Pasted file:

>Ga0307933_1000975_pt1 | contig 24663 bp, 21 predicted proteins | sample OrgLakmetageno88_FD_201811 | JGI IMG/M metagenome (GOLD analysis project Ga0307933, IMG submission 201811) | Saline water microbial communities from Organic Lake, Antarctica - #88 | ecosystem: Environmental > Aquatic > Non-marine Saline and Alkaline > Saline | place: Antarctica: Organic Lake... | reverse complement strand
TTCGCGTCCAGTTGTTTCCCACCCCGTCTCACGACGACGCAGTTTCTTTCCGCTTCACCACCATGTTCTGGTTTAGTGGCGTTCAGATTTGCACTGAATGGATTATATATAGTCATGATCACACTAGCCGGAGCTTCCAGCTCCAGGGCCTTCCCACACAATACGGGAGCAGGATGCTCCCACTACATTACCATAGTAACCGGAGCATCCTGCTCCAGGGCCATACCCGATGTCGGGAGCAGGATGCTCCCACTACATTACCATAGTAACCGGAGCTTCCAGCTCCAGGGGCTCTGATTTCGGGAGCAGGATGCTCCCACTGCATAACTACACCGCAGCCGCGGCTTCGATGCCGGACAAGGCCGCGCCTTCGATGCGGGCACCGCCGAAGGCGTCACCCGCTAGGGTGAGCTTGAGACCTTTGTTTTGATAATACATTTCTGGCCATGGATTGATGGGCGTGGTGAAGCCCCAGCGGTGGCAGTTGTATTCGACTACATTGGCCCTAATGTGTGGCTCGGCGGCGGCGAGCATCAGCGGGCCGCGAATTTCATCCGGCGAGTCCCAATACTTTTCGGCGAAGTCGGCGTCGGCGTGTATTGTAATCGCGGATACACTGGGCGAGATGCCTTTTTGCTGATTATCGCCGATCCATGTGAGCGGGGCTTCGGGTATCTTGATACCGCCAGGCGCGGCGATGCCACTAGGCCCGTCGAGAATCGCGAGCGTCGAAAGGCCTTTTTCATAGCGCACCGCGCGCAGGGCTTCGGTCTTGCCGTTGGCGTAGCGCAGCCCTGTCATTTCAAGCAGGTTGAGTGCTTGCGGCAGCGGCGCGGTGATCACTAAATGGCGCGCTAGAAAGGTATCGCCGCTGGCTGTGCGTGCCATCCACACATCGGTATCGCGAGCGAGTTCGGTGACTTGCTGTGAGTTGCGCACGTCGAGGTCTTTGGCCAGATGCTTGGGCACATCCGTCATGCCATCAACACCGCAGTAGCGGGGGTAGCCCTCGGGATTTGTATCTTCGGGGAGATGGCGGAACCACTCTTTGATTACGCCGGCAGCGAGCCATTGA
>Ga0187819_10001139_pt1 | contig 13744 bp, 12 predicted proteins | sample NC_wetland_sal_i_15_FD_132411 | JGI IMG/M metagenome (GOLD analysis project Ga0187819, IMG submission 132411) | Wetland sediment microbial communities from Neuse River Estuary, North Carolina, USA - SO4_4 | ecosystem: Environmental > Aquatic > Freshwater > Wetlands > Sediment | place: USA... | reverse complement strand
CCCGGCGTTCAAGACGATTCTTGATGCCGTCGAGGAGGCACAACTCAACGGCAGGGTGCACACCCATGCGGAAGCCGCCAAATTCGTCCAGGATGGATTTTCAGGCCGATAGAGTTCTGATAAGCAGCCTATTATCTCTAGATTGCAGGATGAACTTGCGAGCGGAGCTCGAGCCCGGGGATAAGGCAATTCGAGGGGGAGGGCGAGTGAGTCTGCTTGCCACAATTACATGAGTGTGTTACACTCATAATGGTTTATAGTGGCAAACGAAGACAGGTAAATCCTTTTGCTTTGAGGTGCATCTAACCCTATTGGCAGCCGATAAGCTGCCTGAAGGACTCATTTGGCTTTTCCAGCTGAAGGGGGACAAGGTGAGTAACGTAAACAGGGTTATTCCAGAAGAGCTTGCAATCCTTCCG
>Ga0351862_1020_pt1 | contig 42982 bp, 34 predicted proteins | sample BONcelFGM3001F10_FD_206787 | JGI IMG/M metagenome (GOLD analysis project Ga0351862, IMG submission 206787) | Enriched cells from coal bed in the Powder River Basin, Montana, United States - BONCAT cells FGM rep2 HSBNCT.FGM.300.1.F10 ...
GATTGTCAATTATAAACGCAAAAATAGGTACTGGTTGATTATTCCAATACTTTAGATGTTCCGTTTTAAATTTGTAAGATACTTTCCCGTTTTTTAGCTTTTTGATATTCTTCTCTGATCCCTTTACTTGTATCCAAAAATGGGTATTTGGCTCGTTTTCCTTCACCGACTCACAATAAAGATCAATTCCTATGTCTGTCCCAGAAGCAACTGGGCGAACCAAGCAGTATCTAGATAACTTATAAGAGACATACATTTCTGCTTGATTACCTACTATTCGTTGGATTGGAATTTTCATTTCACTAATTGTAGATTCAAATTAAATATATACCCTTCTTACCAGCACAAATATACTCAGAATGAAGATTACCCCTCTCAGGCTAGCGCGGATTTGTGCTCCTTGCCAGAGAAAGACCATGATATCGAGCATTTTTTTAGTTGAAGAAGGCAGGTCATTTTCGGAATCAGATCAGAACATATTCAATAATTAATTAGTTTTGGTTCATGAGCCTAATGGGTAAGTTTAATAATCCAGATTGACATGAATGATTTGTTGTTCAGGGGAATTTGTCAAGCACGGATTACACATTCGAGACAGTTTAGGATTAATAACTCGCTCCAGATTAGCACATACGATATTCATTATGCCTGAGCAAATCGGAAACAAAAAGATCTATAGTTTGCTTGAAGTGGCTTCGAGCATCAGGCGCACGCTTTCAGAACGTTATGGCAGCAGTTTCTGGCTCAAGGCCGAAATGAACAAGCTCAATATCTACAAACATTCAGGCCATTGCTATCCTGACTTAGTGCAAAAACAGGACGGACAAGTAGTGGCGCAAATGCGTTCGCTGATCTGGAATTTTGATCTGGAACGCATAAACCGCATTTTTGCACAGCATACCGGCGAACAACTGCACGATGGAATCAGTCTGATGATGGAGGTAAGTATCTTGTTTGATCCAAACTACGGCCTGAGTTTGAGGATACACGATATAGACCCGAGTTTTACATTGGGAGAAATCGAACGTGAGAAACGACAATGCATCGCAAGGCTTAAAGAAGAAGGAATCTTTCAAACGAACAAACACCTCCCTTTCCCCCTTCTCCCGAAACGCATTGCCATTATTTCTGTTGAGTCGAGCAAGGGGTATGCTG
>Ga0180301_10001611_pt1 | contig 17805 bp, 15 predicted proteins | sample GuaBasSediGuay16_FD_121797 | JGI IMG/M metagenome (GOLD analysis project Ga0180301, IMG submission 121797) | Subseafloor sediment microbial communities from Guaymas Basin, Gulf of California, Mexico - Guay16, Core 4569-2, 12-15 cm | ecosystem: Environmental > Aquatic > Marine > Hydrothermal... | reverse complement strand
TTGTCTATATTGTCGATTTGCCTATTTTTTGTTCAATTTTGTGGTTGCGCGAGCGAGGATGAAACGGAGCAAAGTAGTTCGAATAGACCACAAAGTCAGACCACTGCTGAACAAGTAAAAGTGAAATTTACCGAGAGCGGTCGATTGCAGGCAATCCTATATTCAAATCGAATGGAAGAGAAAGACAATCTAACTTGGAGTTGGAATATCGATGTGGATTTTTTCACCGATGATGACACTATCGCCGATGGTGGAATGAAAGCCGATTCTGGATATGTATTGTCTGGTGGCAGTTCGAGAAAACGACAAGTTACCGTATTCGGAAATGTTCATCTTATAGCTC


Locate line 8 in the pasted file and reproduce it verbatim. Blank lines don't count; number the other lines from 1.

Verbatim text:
TTGTCTATATTGTCGATTTGCCTATTTTTTGTTCAATTTTGTGGTTGCGCGAGCGAGGATGAAACGGAGCAAAGTAGTTCGAATAGACCACAAAGTCAGACCACTGCTGAACAAGTAAAAGTGAAATTTACCGAGAGCGGTCGATTGCAGGCAATCCTATATTCAAATCGAATGGAAGAGAAAGACAATCTAACTTGGAGTTGGAATATCGATGTGGATTTTTTCACCGATGATGACACTATCGCCGATGGTGGAATGAAAGCCGATTCTGGATATGTATTGTCTGGTGGCAGTTCGAGAAAACGACAAGTTACCGTATTCGGAAATGTTCATCTTATAGCTC